Inform and Opine
The main purpose of any review is to provide the reader with sufficient information so she can decide for herself whether to buy the book or attend the play or dine at the restaurant. Your opinion is also important or the reader would be seeking out a newspaper or magazine article instead of a review, but your opinion will only be valued if it is supported by facts and information.
It is imperative that you write objectively when presenting the subject and do not allow your opinion to impact the portion of the review that must be a dispassionate discourse. For example, if you are writing a review of an art exhibit but are deeply offended by two of the works, which you consider pornography, you cannot allow this to influence your discussion of the other objects of art on display.
Your opinion should be discernible in two ways in the review. First, feel free to state your opinion outright, but this should be done only once or twice. Second, your point of view can be more subtly suggested as you write the piece by using side remarks while presenting objective information about the subject.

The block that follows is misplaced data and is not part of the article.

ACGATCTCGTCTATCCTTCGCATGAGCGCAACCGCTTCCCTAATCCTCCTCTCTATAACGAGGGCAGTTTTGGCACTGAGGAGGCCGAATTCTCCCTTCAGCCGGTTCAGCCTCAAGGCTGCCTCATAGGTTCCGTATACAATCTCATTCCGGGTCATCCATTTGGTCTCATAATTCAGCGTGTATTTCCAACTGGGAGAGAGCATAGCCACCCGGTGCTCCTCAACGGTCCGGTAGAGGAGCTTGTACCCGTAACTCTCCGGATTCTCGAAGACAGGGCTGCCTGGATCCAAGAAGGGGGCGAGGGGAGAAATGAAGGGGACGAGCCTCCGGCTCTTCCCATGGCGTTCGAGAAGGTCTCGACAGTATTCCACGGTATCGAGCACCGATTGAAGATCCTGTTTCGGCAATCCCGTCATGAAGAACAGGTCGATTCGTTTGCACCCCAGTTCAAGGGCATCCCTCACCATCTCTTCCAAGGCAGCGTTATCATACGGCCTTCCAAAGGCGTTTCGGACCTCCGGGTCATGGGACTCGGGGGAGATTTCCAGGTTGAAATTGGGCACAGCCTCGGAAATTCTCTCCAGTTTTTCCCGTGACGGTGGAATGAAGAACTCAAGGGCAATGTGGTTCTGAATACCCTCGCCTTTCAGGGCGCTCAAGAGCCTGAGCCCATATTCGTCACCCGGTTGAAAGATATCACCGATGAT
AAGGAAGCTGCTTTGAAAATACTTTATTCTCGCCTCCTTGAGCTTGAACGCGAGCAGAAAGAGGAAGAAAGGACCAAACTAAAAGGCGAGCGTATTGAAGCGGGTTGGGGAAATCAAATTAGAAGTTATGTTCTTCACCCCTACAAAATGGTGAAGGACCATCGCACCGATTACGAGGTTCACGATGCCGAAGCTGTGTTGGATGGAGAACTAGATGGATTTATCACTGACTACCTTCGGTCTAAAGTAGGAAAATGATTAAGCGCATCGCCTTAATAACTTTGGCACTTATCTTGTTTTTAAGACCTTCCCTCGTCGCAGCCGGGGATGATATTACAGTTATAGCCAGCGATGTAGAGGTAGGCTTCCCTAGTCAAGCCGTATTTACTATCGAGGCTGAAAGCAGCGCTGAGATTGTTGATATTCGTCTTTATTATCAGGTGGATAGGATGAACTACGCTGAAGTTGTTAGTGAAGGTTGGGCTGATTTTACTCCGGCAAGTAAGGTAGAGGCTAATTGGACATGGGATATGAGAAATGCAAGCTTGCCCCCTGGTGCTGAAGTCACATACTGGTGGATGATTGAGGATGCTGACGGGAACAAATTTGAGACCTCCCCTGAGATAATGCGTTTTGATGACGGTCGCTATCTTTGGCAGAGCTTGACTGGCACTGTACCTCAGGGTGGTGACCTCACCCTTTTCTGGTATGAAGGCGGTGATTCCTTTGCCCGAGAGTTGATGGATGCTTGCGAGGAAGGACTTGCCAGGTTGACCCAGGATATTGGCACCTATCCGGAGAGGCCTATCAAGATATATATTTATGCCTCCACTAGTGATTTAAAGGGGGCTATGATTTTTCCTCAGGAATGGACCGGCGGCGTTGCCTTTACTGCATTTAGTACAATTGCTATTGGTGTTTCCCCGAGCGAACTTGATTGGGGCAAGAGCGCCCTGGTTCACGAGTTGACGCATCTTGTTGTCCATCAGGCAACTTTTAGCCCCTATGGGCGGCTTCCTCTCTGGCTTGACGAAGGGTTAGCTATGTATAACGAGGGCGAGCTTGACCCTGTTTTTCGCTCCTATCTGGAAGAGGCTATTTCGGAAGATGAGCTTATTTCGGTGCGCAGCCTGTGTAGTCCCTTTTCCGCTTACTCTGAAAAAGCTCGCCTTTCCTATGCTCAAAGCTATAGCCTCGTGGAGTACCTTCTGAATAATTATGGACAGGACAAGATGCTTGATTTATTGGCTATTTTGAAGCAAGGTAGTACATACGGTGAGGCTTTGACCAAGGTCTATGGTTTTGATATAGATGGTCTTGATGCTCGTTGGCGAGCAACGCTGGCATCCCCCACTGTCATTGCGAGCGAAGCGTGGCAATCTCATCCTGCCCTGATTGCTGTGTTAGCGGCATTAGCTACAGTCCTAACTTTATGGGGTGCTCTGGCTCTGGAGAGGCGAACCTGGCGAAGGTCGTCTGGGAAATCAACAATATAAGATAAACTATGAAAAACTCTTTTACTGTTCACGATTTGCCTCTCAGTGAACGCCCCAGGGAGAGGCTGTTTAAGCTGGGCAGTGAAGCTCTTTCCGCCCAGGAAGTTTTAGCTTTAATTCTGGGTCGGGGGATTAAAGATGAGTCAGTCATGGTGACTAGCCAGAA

Balancing Objectivity and Subjectivity
The best way to maintain a balance of objectivity and subjectivity is to be aware that there is no such thing as a “right” or “true” or “correct” opinion. An opinion is just that — an opinion and not a statement of fact. The thing about opinions is that there will be other opinions in opposition to the one you hold and none of them are true. Consequently, as a reviewer, be respectful when presenting your viewpoint.
An example of several reviews of the same play should help you maintain your humility as a reviewer. In a recent review of Monster appearing in the Philadelphia Inquirer, the critic Toby Zinman mercilessly panned the play while at the same time Lesley Valdes wholeheartedly praised it in Broad Street Review. Suggesting that both critics missed the point of the play, in a third review also appearing in Broad Street Review, Jim Rutter wrote: “But Valdes's thorough endorsement should have paid more attention to what Zinman rightfully criticized about the production values; and Zinman, for her part, failed to see that in an age when most people admit that they would rather die than live in broken bodies, Bell's play not only updated the Frankenstein themes, but provides the perfect metaphor for our vitality obsessed times.”
Three reviews of the same production by three different critics with three different opinions. What is important is that all of the reviewers supported their argument with facts and logic, which makes it worthy of consideration for the reader, with whom lies the final decision whether or not to see the play.